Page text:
‘Seems far-fetched Dar.  Huh.  Women aboard ships.’  The Commodore said.  ‘But speaking of change, how are your Negroes getting along Gabe?’

page 973.

     ‘That’s another thing.’  Danielson kept on.  ‘This has always been a white man’s Navy.  Old Harry may have thought we were going to jump when he issued that executive order but we showed him.  Hard to resist an old soldier like Ike though.  Even so it’ll ruin the Navy.’

     ‘Thanks for your thoughts, Dar.  Now, Gabe, you were saying?’

     ‘Well, we haven’t had any trouble yet.  The Negroes are pretty paranoid.  They’ve barricaded themselves into part of Supply and secured certain other areas to themselves exclusively that creates some tension among the Whites but no trouble so far.’

     No trouble?  Ratches could have used some lessons in Freudian psychology.

     ‘Believe it or not the Negroes haven’t been ashore since Pearl.  As I understand it they have no intention of going ashore until we get back to Pearl.  Scared to death of how they might be received in what they call these ‘White ass countries.’

     ‘I love the Navy…’  the Commodore began to pontificate when there was a knock on the door.  The Desade’s Operations officer handed the Commodore a message.

     ‘Hmmm.  Seems like your boys are out of control again, Gabe.’

     Ratches drew in his breath.  ‘How’s that Commodore?’

     ‘Seems like a bunch of ’em tore down Harry’s Bar.  The owner’s mad as hell.  Better get back there, Gabe, and straighten ’em out.  We don’t want any more trouble from your command.  Remember what I said about this Erect fellow.’

page 974.

     Somewhat less steady on his pins, for they had been drinking steadily, Ratches got back in the dirty boat.  When he arrived back at the Teufelsdreck his uniform was not so neat.

Boys Will Be Boys

     There was really no reason for Ratches to rush back because at 2:00 in the morning when he arrived the lights were out, the damage had been done.  It was, of course, irreversible.

     The Wild Bunch had gotten right down to serious drinking as soon as they entered the bar.  Dusty Ways, the owner, was ecstatic because he knew a bonanza when he saw one.  The question isn’t why the riot happened so much as why it didn’t get started earlier than it did.

     Thus began one of the most unpleasant aspects of the tour.  Not the rioting but the aftermaths.  Not the aftermath of the rioting but the consquences of the heavy drinking.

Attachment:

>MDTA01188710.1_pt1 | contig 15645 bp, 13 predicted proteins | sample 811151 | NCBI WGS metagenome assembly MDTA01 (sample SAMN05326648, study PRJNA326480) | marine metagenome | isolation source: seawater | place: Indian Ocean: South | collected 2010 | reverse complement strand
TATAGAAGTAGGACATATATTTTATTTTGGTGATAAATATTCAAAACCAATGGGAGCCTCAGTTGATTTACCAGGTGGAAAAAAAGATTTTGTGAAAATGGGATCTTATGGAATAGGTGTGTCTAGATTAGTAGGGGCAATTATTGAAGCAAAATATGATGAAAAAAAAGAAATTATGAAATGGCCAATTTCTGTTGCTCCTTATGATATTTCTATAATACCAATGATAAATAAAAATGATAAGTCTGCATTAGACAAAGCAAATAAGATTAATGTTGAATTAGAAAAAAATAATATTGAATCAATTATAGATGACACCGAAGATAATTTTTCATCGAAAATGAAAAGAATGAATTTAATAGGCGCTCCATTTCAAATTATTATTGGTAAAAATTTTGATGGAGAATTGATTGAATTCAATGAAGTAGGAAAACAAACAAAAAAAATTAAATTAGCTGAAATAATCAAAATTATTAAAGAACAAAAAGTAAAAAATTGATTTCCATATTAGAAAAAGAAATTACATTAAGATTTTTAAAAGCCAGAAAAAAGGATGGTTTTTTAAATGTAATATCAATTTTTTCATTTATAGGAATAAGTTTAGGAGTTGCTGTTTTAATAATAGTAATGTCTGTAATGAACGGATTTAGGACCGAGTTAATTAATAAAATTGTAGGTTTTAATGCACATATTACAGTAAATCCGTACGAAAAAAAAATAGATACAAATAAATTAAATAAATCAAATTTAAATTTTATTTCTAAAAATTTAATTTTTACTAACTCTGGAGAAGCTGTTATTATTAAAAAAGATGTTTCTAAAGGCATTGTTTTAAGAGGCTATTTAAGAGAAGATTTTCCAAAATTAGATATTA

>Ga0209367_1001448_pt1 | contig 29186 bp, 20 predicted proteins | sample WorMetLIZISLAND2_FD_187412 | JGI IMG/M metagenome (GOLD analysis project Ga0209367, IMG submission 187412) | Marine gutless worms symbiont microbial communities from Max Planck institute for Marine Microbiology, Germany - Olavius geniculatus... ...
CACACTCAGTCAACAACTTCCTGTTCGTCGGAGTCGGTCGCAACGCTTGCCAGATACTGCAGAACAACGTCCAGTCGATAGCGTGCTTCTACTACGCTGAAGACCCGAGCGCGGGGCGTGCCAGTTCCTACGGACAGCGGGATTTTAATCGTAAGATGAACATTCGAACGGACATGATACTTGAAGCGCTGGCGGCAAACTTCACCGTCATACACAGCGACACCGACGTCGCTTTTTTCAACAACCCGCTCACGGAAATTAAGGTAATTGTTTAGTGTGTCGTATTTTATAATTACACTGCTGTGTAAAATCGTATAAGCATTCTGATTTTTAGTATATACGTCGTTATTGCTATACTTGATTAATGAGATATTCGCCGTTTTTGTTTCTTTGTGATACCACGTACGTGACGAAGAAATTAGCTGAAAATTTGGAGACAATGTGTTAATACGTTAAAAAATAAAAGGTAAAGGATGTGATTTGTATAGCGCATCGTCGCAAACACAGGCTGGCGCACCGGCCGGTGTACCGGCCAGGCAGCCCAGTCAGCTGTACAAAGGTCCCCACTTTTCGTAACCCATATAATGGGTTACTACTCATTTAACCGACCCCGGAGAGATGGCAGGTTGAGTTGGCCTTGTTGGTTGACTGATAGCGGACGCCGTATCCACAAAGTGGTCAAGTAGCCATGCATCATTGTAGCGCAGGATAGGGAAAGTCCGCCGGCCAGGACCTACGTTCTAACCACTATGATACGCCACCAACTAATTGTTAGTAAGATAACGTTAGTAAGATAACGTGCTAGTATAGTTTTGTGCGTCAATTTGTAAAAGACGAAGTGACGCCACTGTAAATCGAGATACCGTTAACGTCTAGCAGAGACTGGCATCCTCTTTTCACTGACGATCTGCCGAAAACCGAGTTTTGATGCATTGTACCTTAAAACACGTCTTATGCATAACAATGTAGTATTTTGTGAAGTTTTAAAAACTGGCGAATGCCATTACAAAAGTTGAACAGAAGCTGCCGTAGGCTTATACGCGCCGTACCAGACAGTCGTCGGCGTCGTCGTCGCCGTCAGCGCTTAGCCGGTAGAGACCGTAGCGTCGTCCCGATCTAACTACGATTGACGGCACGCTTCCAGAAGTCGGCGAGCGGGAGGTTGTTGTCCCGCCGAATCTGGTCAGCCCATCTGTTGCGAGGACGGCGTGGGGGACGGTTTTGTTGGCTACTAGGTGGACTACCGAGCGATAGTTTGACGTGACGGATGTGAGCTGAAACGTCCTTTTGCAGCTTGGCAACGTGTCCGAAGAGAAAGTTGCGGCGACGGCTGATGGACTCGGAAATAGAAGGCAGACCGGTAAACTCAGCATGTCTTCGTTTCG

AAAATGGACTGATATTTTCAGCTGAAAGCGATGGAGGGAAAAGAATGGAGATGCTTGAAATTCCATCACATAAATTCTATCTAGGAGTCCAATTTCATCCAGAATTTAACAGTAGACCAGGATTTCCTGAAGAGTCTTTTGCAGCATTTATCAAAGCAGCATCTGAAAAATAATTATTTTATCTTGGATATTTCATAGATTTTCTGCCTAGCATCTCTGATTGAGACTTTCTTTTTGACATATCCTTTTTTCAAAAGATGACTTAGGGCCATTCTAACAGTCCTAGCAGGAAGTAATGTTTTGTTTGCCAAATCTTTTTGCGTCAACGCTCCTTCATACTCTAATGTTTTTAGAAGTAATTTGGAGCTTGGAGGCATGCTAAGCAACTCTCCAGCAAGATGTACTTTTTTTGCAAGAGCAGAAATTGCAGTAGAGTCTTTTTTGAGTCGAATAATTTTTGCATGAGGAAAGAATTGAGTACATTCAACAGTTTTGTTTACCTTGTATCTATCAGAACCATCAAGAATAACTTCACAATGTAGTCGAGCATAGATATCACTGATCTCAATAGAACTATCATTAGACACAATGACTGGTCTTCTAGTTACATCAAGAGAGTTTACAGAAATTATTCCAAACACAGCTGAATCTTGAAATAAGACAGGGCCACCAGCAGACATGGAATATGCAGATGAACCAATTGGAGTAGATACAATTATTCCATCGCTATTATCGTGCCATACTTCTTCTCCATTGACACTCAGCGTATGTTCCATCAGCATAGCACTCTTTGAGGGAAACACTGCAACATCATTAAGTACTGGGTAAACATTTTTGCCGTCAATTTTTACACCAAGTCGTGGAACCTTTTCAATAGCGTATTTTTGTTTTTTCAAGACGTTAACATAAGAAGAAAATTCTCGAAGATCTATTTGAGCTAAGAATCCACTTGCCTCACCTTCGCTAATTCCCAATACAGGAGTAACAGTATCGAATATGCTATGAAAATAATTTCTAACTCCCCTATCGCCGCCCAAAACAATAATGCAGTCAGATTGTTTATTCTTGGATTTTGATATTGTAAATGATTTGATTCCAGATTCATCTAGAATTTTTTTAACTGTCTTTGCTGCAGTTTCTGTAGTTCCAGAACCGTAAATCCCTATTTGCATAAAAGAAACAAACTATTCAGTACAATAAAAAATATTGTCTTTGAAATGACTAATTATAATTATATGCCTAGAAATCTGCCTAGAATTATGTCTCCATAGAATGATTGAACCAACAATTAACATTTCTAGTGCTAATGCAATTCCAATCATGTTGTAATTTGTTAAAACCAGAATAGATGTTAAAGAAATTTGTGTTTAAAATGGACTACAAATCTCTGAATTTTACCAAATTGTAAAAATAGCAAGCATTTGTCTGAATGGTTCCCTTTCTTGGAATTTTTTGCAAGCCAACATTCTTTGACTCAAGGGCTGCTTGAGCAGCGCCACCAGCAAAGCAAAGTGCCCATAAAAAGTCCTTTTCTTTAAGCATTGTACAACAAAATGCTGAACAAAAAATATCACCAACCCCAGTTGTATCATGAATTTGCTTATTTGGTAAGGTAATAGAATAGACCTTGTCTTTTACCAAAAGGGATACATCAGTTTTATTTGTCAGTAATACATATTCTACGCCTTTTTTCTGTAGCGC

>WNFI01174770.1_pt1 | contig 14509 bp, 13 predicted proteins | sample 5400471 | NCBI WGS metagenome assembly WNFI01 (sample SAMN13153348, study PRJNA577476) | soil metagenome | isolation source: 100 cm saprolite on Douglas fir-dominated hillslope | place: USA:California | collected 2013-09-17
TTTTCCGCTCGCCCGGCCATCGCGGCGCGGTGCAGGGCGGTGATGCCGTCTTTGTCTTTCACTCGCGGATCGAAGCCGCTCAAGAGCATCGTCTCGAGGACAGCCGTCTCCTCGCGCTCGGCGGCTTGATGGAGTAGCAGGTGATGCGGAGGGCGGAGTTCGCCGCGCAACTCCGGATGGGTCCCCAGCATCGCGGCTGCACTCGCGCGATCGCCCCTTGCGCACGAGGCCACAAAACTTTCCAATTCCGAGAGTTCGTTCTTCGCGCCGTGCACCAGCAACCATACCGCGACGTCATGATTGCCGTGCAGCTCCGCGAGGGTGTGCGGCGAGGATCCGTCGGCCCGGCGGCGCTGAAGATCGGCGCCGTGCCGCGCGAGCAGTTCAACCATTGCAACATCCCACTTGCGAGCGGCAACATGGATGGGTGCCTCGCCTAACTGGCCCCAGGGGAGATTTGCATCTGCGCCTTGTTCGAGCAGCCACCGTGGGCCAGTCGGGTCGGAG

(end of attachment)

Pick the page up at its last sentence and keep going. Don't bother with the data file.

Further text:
Above decks the weather was delightful but below decks the heat was horrendous.  With heat comes perspiriation, with perspiration comes dank foul odors.  Bad enough in any circumstances they were horrendous in Fiji because as the Commodore’s devious mind knew there was no potable water at this rotting wharf.

     That meant the the ship depended on its tanks; the evaporators were inoperable when the ship was still.  That meant no showers for three days.  The Commodore was a subtle man in his punishments.

page 975.

     Now, the drinkers aboard ship, which excluded all but six men, were much given to excess, expecially here in the South Seas where there was no Law.  As is well known the human body can handle only so much alcohol before it rebels.  The first night in Fiji there was mass rebellion.

     Trueman was sweltering in his bunk going over the well worn copy of ‘On The Road’ for the second time when Proud Costello came reeling through the hatch.  The intrepid Costello realizing that the Bunch was becoming overheated, capable of almost anything, had fled the scene before the crime was committed.  He wasn’t ‘that’ drunk but he was only a whisker short.

     Perhaps the stifling heat hit him hard as he passed through engineering or the subtle movement of the ship upset his equilibrium but as he reeled through the hatch tripping on the lip he shot out a projectile of vomit that carried almost to the end of Groddeck’s bunk fourteen feet away.  Overwhelmed by his nausea he staggered to his knees clutching Groddeck’s bunk with Groddeck in it and vomiting all over a four foot area which included a fair portion of Groddeck’s bunk as well as a couple lineal feet of Groddeck, fortunately for Costello, the lower part.

     Staggering to his feet literally soaked in his own vomit he found his way to his bunk into which he tripped and fell.  The stink drove Trueman wild while Groddeck was transported.  While not so blotto that he was unconscious Costello was still not blotto enough to accept responsiblity.  In between incoherent sounds he denied doing it.  Even with Trueman and Groddeck standing over him reviling him Costello could not be shamed into admitting it, let alone cleaning it up.

page 976.

     Totally enraged Groddeck rolled Costello out on the deck snatching his mattress cover while throwing his own vomit drenched mattress over Costello’s face.  Not having the energy to get up or even throw the mattress cover off Costello lay ther sobbing:  ‘I didn’t do it, Mamma, I didn’t do it.’